The Ag-Info Centre is here to help, they are the primary point of contact for the Ministry of Agriculture and Forestry and can provide information about available programs and resources.
Call 310-FARM (3276) or email them at firstname.lastname@example.org
The Alberta Conservation Association (ACA) allows livestock grazing and haying on certain Conservation Sites to simulate natural disturbance and promote healthy, vigorous forage growth. We offer these opportunities to producers through grazing and haying tenders. To view the opportunities and submit an application please visit the following link: Ag Opportunities for Producers
The Blue Book is a longstanding and trusted resource for Alberta farmers and agronomists, providing current pesticide application information. With over 600 pages of valuable crop protection information, spraying guidelines and farm safety, The Blue Book is an essential tool for your farming operation. The Blue Book publication is collaboratively produced by four of Alberta’s crop commissions – Alberta Barley, Alberta Canola, Alberta Pulse Growers and the Alberta Wheat Commission.
Pre-orders are available for the 2021 Blue Book with shipping in March of 2021.
The free downloadable PDF version of the 2020 Blue Book is currently available. The free downloadable PDF of the 2021 Blue Book will be available in March of 2021. Visit the website: albertabluebook.com
Agriculture and Forestry's e-newsletter that has been published weekly for more than 40 years. It provides the latest information on the diverse facts of agriculture in the province and recent announcements from the Ministry and key programs and resources. Find Agri-News online at this link.
Receive Agri-News in your inbox every Monday by completing the subscription form or by contacting the Agri-News editor at email@example.com.
An online marketplace for the forage and agriculture community operated with ethics and integrity. The website is user-friendly and includes six different categories, including hay, straw and other feeds; livestock and working animals; pasture and land for rent or lease; farm equipment; services and contracting; and other.
Grain Bag and Twine Collection and Recycling Program
The County of Warner Agricultural Service Board accepts grain bags and twine.
Grain bags must be empty, clean, tightly rolled, and tied. Twine, must be clean, loosely placed in Cleanfarms recycling bags (available from the County of Warner Ag Service Board) or bulk tote bags.
Producers may qualify for rollers or compactors through the Canadian Agricultural Partnership Programs.
If you would like to participate in the Grain Bag and Twine Collection Program, please contact the Ag Service Board to schedule a delivery time.
All drop-off's of grain bags and twine MUST be scheduled so we can ensure to have staff and equipment available to unload your plastics.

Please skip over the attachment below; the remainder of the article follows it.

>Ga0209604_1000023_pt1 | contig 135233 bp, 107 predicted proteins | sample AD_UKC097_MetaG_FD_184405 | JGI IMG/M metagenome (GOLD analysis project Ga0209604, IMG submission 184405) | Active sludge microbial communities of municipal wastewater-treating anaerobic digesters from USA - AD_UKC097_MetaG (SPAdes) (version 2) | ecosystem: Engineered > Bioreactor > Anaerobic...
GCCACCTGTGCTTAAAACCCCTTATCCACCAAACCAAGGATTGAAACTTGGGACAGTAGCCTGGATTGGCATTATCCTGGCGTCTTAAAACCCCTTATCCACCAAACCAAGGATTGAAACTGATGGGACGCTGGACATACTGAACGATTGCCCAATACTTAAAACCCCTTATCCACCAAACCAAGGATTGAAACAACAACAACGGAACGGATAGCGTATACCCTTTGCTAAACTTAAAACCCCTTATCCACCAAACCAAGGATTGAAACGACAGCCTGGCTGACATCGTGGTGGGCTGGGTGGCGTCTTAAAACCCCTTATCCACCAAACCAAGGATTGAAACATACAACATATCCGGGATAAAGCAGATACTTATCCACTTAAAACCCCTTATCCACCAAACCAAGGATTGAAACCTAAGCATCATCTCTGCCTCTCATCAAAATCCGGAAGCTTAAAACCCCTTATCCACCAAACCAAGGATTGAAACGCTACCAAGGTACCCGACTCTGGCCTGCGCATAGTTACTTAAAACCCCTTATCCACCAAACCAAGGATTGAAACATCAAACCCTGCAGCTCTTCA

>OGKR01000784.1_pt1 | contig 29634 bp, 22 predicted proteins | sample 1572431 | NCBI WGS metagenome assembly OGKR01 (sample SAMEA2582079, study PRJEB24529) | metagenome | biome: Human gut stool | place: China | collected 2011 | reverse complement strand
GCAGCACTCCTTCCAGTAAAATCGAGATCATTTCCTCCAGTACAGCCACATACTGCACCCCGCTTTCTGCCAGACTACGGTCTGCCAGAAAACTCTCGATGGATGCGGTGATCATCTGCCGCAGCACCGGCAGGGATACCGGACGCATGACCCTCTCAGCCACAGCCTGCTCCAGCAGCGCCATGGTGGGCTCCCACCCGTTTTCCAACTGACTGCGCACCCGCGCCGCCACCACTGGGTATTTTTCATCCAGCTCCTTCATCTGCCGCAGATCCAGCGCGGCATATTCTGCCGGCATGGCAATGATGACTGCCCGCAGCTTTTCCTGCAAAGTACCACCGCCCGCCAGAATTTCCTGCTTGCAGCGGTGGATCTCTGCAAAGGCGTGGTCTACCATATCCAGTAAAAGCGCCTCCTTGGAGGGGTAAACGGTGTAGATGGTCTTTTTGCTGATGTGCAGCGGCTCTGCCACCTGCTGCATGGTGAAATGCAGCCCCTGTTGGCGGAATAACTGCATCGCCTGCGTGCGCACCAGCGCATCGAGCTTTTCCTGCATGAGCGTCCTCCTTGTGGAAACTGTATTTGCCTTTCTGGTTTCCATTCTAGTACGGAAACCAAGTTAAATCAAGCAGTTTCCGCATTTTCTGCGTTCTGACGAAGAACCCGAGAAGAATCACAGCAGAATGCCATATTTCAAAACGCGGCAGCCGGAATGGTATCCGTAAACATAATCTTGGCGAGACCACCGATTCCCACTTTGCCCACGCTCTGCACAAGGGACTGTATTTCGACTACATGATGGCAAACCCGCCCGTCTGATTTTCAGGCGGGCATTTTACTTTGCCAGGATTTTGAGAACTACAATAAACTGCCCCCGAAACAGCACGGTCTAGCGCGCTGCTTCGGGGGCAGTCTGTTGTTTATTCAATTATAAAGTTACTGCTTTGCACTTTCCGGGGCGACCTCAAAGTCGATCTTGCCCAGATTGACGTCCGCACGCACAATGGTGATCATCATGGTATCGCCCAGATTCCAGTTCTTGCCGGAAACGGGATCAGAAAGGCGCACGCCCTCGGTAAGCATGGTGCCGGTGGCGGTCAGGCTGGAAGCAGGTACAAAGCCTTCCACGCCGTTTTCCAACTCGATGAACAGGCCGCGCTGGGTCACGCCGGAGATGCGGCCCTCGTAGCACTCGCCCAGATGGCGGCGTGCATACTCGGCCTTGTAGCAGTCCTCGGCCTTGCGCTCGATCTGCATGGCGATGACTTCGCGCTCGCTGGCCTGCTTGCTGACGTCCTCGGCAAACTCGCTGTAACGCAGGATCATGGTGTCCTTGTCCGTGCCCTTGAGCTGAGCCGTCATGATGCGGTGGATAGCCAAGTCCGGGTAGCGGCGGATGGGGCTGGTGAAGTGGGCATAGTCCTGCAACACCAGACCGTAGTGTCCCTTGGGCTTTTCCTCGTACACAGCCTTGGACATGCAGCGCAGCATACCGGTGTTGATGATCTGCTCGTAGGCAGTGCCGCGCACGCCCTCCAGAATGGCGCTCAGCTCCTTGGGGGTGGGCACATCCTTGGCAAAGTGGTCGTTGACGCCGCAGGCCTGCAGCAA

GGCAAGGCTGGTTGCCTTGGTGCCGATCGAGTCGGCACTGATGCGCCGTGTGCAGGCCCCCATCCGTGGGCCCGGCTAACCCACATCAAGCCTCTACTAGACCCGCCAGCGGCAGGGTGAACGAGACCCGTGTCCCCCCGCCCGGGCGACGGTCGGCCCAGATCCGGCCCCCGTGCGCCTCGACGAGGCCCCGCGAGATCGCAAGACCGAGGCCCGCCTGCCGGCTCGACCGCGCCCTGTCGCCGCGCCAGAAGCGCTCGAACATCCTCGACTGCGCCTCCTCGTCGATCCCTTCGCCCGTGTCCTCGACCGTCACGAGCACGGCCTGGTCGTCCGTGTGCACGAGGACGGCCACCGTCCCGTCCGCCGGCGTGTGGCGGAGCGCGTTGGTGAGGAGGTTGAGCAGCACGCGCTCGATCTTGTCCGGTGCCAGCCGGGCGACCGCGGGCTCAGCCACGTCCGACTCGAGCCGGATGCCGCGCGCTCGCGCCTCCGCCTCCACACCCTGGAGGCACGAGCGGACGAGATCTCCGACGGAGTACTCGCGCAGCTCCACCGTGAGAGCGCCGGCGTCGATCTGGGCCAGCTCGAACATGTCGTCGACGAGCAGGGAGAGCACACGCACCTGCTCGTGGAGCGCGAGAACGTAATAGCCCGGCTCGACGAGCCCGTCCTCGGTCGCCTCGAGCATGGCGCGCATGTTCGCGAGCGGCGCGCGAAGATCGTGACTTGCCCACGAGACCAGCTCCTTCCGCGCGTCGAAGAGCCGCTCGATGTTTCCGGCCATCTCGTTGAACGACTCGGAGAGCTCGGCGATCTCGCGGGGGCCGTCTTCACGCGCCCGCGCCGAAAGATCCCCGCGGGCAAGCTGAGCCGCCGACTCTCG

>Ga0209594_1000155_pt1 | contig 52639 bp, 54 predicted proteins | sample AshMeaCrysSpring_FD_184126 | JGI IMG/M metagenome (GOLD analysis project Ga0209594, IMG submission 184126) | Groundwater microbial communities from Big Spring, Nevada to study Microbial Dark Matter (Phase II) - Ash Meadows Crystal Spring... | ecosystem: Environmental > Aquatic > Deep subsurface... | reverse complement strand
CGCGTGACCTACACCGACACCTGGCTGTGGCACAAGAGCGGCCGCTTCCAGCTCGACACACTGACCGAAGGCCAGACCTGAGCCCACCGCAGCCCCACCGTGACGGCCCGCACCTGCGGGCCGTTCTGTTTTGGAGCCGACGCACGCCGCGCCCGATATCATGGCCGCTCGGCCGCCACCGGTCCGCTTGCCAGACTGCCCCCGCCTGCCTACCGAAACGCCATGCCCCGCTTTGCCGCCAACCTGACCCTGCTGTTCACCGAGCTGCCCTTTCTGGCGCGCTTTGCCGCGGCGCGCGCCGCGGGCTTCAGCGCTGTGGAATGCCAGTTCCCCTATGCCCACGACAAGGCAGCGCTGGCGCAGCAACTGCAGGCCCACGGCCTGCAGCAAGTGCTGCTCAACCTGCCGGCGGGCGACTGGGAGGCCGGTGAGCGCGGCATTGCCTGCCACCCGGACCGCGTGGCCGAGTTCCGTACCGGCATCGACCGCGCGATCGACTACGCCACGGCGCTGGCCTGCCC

Recycle every jug
Purchasing Hay From Outside the County
Purchasing hay from areas outside the County of Warner could cause you long-term problems. If you purchase and transport hay to your property within the county you could be transporting new noxious, and prohibited noxious invasive plants. These weeds can quickly spread forming large infestations that outcompete native rangeland plants. Chemical control of these weed species could mean costly purchases of herbicides for years to come, further, certain weeds carry mutations that confer herbicide resistance. This would mean that the only option you have for the control of these weeds is mechanical tillage which costs you money, and may not solve the problem.
There have been reports of producers from other counties experiencing substantial economic losses from purchasing contaminated hay. Don't risk your land and your business bottom line, purchase hay free from invasive weeds from a reputable source that you have thoroughly inspected. The short-term benefit of using low-quality hay is not worth the long-term problems. consequences of cheap hay may be long-term infestation that costs you money. Purchasing certified weed-free hay is a management decision that could save your business money in the long-term.
Successfully managing weed populations within your hay field could result in greater yields, as the grass and alfalfa, does not have to compete with invasive species. The increased yields could offset the cost of herbicide applications.
How do you avoid the problem?
- Always inspect the hay source for weed content.
- Research the source of the hay to determine which weed and pest species are a problem in the area.
- Check references
- Reserve the right to refuse the hay after it arrives and you've checked it thoroughly
- Feed the hay to your livestock in a limited confined area, this allows you to control the problem. Remember that livestock can transport viable seeds in their gut which would be excreted throughout their range.
Agricultural Operation Practices Act
The Natural Resources Conservation Board (NRCB) administers the Agricultural Operation Practices Act (AOPA) and its regulations, including following up on complaints and compliance related issues. Contact NRCB at 1-866-383-6722
The AOPA Part 1 Nuisance Regulations are administered by the Farmers’ Advocate Office (FAO); Part 1 outlines how nuisances such as odour, dust, noise and smoke resulting from agricultural activities are dealt with. Contact FAO at 310-FARM (3276)